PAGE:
Ben Cole agrees. “You can be diverse, but having specialities within the diversity is still very important especially in editorial and advertising projects, as the client normally has a specific outcome required and is looking for a photographer with specialised knowledge and specific style relating to their needs. This specialised knowledge won him two recent jobs. “The projects were a recipe style cookbook and a beverage image for the launch of a new alcohol brand. Both commissions were new business, and I was selected because my portfolio work showed off my knowledge and creative vision for the projects’ demands.” This, he notes, is the case for most new business.
Increasingly, clients are being seduced by the lure of having one photographer shoot an entire campaign, and all collateral. Usually this has a budget foundation. “The advantages for the client,” Griffith says, “are a consistency of visual approach to the subject matter.” The advantage for the photographer, he supposes, would be in applying their creative input to a range of outcomes and thereby increasing their range. But spreading yourself too thinly is a clear disadvantage, he notes. “You compromise your primary skill set. Stills photographers have a tendency to believe that they can do everything – stills, video, lighting, rigging, sound, post production. On larger campaigns, it soon becomes clear that as the brief gets bigger, the list of services you are providing increases, and the more people need to be involved to deliver a successful result.” Cole adds, “Another disadvantage is the need to continually update skills, offerings, and technical understandings. Your management skills also need to be thorough and adaptable so you can be focused on all elements of the project.”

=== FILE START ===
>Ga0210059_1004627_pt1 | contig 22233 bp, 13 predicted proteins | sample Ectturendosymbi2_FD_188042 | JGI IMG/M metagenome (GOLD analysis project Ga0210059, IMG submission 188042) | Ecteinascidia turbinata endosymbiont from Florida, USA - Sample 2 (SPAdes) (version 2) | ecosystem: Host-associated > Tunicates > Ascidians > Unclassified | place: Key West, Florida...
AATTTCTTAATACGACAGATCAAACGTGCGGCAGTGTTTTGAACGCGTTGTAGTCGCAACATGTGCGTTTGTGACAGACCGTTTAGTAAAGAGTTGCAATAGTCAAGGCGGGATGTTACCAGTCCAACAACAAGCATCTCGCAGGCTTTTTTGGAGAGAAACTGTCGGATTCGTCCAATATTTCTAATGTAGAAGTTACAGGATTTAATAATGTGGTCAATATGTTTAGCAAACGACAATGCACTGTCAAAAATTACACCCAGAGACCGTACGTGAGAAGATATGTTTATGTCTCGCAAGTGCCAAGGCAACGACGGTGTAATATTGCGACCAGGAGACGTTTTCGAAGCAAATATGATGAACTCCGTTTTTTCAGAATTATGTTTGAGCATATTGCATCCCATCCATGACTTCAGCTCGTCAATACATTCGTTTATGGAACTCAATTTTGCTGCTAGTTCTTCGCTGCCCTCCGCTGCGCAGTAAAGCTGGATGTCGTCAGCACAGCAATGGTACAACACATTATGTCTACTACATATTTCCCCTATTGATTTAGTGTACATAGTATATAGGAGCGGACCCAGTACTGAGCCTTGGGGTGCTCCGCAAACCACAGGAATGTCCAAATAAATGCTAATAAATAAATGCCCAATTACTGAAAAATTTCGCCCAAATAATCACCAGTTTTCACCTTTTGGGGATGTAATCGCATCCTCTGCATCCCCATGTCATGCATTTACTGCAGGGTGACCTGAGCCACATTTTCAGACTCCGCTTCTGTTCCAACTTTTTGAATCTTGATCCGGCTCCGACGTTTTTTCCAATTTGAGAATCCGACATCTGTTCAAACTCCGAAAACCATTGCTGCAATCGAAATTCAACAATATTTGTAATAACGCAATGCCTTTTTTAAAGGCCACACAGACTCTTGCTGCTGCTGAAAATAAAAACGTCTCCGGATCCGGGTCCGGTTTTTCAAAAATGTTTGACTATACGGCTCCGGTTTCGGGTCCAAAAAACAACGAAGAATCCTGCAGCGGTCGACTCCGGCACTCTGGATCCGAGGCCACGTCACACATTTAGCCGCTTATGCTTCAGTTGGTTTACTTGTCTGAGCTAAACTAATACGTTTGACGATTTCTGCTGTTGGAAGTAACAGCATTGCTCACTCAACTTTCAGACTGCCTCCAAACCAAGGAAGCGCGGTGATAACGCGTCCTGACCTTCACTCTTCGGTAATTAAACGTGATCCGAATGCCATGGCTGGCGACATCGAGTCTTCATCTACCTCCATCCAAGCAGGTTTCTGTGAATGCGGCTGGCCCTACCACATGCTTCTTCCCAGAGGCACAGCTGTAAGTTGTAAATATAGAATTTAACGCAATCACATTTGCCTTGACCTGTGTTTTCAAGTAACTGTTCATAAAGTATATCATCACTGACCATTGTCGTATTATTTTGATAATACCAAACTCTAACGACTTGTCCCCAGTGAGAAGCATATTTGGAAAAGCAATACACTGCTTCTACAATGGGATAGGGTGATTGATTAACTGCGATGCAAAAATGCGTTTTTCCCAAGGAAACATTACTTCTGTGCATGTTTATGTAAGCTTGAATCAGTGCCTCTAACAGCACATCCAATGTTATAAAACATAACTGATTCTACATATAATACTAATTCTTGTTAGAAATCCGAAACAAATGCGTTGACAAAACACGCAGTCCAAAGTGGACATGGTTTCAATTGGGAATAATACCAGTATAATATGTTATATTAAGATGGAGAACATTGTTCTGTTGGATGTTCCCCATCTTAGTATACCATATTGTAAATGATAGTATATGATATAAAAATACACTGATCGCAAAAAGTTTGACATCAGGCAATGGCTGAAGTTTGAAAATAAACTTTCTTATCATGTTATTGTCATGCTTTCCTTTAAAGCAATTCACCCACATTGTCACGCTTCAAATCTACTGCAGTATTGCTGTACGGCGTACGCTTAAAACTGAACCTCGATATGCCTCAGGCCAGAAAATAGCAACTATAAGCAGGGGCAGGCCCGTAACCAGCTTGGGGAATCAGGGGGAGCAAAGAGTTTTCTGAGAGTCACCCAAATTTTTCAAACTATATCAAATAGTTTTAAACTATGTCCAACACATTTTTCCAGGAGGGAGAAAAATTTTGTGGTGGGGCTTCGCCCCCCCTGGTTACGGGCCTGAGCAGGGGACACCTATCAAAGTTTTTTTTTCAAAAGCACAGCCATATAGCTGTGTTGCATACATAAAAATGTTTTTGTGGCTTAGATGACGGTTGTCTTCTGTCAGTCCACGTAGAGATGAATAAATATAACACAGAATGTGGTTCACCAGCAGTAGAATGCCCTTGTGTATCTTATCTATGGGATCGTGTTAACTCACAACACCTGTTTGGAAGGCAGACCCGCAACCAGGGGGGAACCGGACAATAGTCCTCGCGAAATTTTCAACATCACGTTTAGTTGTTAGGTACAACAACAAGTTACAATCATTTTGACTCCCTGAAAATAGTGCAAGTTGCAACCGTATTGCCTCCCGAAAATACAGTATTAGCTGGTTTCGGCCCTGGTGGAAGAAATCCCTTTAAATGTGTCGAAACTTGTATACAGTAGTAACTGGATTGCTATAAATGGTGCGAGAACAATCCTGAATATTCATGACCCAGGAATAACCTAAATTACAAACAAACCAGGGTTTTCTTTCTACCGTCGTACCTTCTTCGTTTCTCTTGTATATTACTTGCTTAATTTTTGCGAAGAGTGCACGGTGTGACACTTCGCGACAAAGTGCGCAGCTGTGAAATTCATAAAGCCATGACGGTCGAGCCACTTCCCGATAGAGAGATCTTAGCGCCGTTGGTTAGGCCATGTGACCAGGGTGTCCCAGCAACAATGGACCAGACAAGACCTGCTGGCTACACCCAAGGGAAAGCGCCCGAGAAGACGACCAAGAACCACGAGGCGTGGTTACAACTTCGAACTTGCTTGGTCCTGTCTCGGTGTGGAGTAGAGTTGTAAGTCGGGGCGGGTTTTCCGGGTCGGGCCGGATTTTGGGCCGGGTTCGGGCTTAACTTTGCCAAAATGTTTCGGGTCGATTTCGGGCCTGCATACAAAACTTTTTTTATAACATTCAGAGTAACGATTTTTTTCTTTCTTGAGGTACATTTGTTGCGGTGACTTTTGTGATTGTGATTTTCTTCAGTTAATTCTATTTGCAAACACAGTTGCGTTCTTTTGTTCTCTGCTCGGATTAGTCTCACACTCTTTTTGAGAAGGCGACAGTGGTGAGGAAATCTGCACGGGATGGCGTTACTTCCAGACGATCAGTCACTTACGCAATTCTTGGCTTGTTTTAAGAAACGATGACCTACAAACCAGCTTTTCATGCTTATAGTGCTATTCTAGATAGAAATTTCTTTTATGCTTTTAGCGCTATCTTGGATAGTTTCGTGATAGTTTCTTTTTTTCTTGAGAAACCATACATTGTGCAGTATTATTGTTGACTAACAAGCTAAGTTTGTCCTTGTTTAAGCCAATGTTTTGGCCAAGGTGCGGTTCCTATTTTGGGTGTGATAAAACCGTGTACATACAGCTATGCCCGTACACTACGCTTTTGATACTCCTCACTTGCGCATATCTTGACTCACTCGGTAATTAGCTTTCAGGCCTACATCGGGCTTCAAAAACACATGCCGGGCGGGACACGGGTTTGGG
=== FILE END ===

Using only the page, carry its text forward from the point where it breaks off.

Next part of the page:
A generalist has a wider net to cast, but it would seem that the specialist will always win in terms of quality work and job satisfaction. To end on an emotive and perhaps inspiring note, here is a statement by Parker Jones: “I have suffered, pushed, and been extremely disciplined and proactive in setting myself up to shoot high quality food images. Food, and the photography of it are my passion. Everything I have done and every cent I have earned and spent in my studio kitchen, from my props to my background collection, point straight to what I love, and what gives me my living.”